The SPEAKER pro tempore. Pursuant to the rule, the gentleman from 
California (Mr. Costa) and the gentlewoman from Florida (Ms. Ros-
Lehtinen) each will control 20 minutes.
  The Chair recognizes the gentleman from California.


                             General Leave

  Mr. COSTA. Madam Speaker, I ask unanimous consent that all Members 
may have 5 legislative days to revise and extend their remarks and to 
include extraneous material on the bill under consideration.
  The SPEAKER pro tempore. Is there objection to the request of the 
gentleman from California?
  There was no objection.
  Mr. COSTA. I yield myself as much time as I may consume as I rise in 
strong support of this resolution.
  Madam Speaker, I want to commend my friend from Florida (Mr. 
Bilirakis) for introducing this piece of legislation as well as my 
friend and colleague from New York, Joe Crowley, for his leadership on 
this issue.
  This is an important matter. The Obama administration has brought a 
new, more positive tone to American foreign policy in the Middle East.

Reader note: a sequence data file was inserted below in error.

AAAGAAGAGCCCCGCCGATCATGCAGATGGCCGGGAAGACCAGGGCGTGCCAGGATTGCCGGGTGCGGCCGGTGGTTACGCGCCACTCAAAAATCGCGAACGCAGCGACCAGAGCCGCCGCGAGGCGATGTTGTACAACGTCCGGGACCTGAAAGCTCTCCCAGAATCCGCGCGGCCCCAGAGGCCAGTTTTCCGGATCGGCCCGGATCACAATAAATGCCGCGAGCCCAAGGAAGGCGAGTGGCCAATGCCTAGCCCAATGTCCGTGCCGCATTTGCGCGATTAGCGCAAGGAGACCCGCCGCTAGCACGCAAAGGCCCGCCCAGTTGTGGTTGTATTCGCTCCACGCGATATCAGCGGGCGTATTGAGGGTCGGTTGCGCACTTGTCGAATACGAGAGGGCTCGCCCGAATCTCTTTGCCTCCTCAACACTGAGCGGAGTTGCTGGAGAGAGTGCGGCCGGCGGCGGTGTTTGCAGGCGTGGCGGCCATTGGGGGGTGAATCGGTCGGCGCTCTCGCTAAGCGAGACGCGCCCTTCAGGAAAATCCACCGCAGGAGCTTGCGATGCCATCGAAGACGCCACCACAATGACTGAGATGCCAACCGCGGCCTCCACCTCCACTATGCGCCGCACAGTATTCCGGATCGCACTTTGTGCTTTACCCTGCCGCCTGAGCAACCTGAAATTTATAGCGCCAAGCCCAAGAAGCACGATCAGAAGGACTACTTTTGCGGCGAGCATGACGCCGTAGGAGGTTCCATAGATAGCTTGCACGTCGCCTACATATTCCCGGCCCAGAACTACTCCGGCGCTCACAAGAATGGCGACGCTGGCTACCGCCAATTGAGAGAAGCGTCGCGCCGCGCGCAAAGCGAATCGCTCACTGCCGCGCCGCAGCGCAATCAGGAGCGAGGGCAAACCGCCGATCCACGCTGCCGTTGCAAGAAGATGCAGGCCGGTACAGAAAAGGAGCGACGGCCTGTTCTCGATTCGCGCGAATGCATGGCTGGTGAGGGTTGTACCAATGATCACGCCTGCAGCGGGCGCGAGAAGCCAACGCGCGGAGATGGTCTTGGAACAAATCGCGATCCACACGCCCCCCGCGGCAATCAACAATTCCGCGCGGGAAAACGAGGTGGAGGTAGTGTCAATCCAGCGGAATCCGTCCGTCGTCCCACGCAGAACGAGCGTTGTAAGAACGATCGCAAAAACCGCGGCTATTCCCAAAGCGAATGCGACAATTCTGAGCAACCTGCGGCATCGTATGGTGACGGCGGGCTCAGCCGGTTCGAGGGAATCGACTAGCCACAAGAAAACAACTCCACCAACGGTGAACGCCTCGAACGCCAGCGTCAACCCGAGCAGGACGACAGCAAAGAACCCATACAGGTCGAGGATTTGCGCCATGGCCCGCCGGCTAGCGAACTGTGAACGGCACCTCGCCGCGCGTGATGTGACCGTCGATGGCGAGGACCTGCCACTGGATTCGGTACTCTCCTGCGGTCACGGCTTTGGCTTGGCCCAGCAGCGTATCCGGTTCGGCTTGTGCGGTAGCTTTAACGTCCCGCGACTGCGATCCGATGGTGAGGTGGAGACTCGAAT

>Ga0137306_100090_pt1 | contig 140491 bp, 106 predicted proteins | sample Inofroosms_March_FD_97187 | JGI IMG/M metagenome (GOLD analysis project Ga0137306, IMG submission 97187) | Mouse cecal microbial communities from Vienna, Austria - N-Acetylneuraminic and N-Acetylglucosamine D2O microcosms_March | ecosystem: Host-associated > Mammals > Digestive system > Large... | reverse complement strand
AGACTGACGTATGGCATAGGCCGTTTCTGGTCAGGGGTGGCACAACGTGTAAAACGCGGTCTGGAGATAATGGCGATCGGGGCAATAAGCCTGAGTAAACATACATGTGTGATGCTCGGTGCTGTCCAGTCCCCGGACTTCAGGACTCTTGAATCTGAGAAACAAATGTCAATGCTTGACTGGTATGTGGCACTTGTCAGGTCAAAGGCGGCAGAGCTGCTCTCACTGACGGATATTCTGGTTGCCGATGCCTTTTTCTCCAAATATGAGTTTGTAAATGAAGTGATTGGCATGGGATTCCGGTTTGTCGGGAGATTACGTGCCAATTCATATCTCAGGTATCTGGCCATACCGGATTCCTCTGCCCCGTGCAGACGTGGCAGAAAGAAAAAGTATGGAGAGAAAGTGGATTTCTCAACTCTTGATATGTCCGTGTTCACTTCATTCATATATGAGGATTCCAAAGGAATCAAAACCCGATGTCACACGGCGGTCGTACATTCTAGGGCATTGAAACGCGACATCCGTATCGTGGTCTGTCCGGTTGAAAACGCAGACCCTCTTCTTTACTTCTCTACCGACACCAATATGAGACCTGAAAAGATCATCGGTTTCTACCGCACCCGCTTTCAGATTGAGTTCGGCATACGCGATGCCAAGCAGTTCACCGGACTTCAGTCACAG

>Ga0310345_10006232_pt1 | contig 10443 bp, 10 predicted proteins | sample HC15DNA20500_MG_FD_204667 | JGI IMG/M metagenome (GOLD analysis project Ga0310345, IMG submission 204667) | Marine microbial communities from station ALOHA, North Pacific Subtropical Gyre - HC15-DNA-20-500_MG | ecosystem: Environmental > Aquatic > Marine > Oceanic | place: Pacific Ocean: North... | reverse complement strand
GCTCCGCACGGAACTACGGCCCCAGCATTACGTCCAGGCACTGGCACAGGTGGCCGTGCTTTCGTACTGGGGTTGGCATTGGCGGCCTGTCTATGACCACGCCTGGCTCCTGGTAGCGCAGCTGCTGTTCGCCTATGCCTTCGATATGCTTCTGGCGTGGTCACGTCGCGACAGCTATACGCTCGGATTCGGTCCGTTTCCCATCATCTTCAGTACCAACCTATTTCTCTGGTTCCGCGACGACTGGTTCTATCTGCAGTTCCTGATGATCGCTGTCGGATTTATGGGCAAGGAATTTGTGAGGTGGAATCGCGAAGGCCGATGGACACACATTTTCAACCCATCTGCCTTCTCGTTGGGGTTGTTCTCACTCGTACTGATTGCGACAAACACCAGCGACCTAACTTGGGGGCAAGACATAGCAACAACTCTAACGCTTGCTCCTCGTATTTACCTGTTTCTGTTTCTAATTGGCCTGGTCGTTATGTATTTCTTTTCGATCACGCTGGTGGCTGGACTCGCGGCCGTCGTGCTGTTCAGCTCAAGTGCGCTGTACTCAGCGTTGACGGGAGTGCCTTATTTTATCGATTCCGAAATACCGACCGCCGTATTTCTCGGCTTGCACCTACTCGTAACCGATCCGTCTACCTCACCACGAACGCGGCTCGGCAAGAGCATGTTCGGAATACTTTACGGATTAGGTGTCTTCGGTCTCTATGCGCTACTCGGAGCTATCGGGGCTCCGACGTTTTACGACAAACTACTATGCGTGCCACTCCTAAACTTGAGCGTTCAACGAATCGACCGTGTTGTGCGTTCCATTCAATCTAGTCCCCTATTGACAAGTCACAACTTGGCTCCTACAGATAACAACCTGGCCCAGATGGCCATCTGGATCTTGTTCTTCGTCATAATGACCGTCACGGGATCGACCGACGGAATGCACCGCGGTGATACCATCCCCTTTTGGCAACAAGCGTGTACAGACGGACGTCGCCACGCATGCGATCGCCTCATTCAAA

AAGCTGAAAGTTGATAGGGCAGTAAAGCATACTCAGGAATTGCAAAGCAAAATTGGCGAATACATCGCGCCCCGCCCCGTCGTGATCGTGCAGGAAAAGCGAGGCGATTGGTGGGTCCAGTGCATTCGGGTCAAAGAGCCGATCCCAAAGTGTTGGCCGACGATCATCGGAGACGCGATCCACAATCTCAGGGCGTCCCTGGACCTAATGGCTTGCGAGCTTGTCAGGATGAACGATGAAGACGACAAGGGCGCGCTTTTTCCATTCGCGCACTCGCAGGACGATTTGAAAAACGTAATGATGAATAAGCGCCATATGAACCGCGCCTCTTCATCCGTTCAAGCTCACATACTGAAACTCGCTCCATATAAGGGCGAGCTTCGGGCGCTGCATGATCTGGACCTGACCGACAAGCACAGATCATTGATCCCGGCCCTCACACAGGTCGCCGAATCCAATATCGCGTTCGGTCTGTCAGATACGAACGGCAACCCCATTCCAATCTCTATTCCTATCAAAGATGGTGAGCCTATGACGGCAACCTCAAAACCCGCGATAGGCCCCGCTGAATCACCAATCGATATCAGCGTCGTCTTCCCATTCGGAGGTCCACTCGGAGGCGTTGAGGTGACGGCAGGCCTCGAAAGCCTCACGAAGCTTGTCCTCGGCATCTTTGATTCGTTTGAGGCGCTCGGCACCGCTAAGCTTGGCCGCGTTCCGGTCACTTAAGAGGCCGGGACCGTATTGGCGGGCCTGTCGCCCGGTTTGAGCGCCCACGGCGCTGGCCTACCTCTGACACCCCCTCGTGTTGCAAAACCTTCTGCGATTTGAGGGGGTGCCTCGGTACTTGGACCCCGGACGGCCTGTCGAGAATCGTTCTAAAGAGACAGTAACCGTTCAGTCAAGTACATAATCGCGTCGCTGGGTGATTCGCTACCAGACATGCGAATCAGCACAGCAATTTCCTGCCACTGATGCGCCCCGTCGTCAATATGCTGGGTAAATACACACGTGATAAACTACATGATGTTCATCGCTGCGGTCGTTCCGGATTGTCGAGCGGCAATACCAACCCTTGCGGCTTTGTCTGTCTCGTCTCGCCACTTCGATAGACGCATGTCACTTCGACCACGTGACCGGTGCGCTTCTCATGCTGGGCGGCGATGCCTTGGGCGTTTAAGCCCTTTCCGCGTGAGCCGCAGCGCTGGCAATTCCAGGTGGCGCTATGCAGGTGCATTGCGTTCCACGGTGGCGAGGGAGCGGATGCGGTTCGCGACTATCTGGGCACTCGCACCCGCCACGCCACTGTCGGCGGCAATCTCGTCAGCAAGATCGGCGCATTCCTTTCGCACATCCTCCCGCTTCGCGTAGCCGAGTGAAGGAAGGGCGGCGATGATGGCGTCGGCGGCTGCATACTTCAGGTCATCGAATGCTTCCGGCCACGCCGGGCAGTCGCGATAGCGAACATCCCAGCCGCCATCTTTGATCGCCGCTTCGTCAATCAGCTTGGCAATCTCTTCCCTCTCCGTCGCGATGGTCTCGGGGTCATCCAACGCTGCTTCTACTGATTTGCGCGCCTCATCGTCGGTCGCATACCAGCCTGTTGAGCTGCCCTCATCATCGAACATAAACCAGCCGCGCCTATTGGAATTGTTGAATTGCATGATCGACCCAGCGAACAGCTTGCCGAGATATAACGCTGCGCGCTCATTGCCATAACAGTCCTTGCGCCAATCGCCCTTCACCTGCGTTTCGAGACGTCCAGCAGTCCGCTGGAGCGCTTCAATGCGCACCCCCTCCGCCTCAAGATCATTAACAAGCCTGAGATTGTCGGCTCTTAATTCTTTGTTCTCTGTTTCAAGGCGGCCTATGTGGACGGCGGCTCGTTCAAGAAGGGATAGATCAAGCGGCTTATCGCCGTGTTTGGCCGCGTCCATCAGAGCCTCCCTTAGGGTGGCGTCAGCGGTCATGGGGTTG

Yet, despite the President's desire to seek a new beginning between the 
United States and Muslims around the world, there still lies fanatical 
anti-American and anti-Semitic efforts which continue to incite people 
around the world through broadcasts in the Middle East by television 
stations for those Muslim viewers.
  Without a doubt, freedom of the press and freedom of expression are 
the foundations of free and prosperous societies throughout the world. 
Yet with this important freedom comes the great responsibility to 
reject and repudiate that incitement to violence. This resolution 
attempts to remind us of that fact.
  For years, certain media outlets in the Middle East, particularly 
those associated with terrorist groups, have repeatedly published or 
have broadcast incitement to violence against the United States and our 
allies. Television stations, such as Hezbollah's al-Manar, Hamas' al-
Aqsa, the Iraq-based Al-Zawra, and others that broadcast incitement to 
violence against the United States aid foreign terrorist organizations 
in their key functions to recruit, to fund-raise, and to incite further 
propaganda. This must not continue. Some of these stations are 
broadcast throughout the region by two prominent Arab world 
satellites--Egypt's Nilesat and the Arab League's Arabsat--in which 
both Saudi Arabia and Kuwait are the leading shareholders. Saudi Arabia 
and Kuwait have relations with our country.
  This is unfortunate. This propaganda threatens long-term U.S.